Article 10—We acknowledge one baptism for the remission of sins.
In this article the early church first of all acknowledged one baptism.
This confession is based on Ephesians 4:4-6: “There is one body, and one Spirit, even as ye are called in one hope of your calling; one Lord, one faith, one baptism, one God and Father of all, Who is above all, and through all, and in you all.”
The context of these verses deals with the unity of the church. In Ephesians 4:3 the saints are exhorted to keep the unity of the Spirit in the bond of peace. InEphesians 4:4-6 cited above we find the basis for this unity. The basis for the unity of the church is to be found in the fact that there is one God, one Lord, one Spirit Who works in the members of the church one faith and one hope.
To this is added the idea of one baptism. The baptism referred to here is not first of all the sacrament of baptism but the spiritual baptism symbolized in water baptism. This spiritual baptism consists of incorporation into the church and covenant of God through the washing away of sins in Christ’s blood. Of this profound spiritual reality the sacrament of baptism is a visible sign and seal. Consequently, it is through the sacrament of baptism that one is also incorporated into the church as institute. The point however is that there is only one baptism, not many. Also this suggests and establishes the unity of the church. By one baptism the elect of God are all incorporated into one church.
This idea of unity as expressed in Ephesians 4 is also incorporated into the whole of the Nicene Creed. In Article 1 the early church confessed her faith in “one God, the Father Almighty.” In Article 2 she confessed her faith in “one Lord Jesus Christ.” On that basis she also confessed her faith in Article 9 in “one holy catholic and apostolic church.” And now in this article the church acknowledged “one baptism.” By one baptism God’s people are all incorporated into the one holy catholic and apostolic church of God.
It would appear as though this truth of one baptism was incorporated into the Nicene Creed to reject the baptism of certain heretical groups that had either departed from the church or been cast out.
Already at this early date the church had debated whether it was proper to acknowledge the validity of baptism administered by various splinter groups and heretical sects.
There were those led by the church father Cyprian who maintained that the baptism of heretical groups was not valid. Those who had received heretical baptism and who sought entrance into the catholic church had to be baptized. Cyprian refused even to speak of rebaptism under these circumstances for fear of giving any validity at all to the baptism by heretics.
This position of Cyprian was totally consistent with the doctrine of the church that had developed already at this time. As we saw in our discussion of Article 9, the doctrine of the church at this time allowed for only one institution of the church. The body of Christ was limited to the one institution controlled by the bishops, who, it was claimed, were the personal successors of the apostles. The implication of this is clear. Since the sacraments are entrusted by Christ to the church institute, to be administered by her alone, it simply follows that the baptism administered by the one catholic church is alone valid. All other baptisms administered by those who have departed from this mother church are fraudulent. Those who come from these heretical groups must renounce their false baptism and receive proper baptism from the church.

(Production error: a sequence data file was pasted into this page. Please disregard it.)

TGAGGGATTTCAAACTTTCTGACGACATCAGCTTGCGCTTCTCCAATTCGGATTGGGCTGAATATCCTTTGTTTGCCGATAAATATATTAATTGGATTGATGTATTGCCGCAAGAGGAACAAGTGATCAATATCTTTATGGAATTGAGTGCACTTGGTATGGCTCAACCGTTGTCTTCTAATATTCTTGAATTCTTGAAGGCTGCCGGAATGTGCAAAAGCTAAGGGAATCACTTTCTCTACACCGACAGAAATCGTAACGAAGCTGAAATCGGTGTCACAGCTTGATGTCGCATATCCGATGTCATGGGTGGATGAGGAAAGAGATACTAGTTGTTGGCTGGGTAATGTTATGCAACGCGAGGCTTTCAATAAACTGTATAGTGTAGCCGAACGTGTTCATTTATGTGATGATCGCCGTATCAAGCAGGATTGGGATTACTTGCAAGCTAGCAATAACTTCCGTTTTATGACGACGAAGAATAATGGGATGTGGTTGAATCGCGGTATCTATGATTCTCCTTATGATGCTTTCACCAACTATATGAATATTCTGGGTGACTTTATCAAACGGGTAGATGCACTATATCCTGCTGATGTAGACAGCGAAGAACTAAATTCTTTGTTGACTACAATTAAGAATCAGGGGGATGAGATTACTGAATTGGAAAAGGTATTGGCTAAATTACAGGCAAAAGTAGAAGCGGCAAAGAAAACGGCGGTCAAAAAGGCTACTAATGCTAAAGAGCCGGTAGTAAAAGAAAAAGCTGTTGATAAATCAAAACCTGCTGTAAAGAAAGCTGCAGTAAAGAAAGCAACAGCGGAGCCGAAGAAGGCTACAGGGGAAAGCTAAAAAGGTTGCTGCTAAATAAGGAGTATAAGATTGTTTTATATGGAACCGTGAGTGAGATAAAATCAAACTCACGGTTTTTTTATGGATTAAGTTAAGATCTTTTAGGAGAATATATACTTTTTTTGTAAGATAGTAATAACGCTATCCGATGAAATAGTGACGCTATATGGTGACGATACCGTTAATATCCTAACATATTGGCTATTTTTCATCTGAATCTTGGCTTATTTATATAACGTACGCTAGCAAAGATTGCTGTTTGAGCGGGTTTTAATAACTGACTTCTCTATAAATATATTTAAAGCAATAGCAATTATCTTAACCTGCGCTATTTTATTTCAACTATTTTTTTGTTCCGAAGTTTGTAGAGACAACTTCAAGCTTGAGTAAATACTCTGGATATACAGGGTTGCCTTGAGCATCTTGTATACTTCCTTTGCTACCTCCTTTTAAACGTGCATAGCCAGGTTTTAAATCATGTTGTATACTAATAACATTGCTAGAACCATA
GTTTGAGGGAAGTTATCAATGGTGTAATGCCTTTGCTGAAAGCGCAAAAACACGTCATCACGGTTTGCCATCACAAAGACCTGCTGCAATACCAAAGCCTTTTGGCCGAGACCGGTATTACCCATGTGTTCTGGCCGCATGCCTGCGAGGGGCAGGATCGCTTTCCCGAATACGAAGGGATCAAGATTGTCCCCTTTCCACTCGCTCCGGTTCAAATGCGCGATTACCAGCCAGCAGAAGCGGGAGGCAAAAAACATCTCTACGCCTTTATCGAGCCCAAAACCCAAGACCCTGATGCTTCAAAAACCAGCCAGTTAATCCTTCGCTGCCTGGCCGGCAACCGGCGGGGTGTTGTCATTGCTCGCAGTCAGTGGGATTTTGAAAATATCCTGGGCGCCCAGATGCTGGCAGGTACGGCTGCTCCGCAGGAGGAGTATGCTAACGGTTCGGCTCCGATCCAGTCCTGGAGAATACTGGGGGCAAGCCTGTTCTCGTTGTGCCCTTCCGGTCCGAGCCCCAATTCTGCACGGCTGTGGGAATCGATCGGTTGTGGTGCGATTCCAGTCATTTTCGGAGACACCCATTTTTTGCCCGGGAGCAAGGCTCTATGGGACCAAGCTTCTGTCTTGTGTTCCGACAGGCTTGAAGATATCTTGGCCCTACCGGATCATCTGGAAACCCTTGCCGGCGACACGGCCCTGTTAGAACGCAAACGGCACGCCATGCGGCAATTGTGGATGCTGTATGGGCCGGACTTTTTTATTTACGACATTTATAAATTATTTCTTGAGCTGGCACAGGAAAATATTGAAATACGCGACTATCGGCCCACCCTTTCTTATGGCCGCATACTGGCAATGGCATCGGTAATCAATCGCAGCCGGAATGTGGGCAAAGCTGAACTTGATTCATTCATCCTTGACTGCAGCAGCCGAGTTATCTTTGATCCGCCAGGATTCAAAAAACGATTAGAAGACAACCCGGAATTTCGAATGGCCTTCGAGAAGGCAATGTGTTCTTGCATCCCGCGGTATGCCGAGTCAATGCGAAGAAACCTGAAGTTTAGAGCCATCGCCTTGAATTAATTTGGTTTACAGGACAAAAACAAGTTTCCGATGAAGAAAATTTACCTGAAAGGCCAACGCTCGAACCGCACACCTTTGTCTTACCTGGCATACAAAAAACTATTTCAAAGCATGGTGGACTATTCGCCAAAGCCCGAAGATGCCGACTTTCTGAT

Opposition to this view was found primarily in the western branch of the church. Led by the Roman bishop Stephen there were those who advocated a more pragmatic position. They were inclined to accept the baptism by heretics provided that baptism was administered with the intent to baptize and done in the name of the Father, Son, and Holy Spirit.
In the great council of Constantinople (381), which added the article we are now discussing to the Nicene Creed, the church officially decided to accept the baptism of some heretical groups but reject the baptism of others.
Rejected as invalid were the baptism of the Eunomians, Sabellians, Montanists, and others.
The baptism of the Eunomians was rejected because their baptism was not administered according to the accepted practice that prevailed at that time in the catholic church. The catholic church practiced immersion at this time. By immersion is meant the dipping of the head of the candidate into the water in which he stood. In certain circumstances (scarcity of water, physical infirmity, etc.) baptism by pouring from a shell or vessel or from the hand on the head was considered equivalent to immersion. The important element in the administration of baptism however was that there be three immersions, in the name of the Father, Son, and Holy Spirit. The baptism of the Eunomians was rejected and declared false by the council of Constantinople because they “baptize with only one immersion.”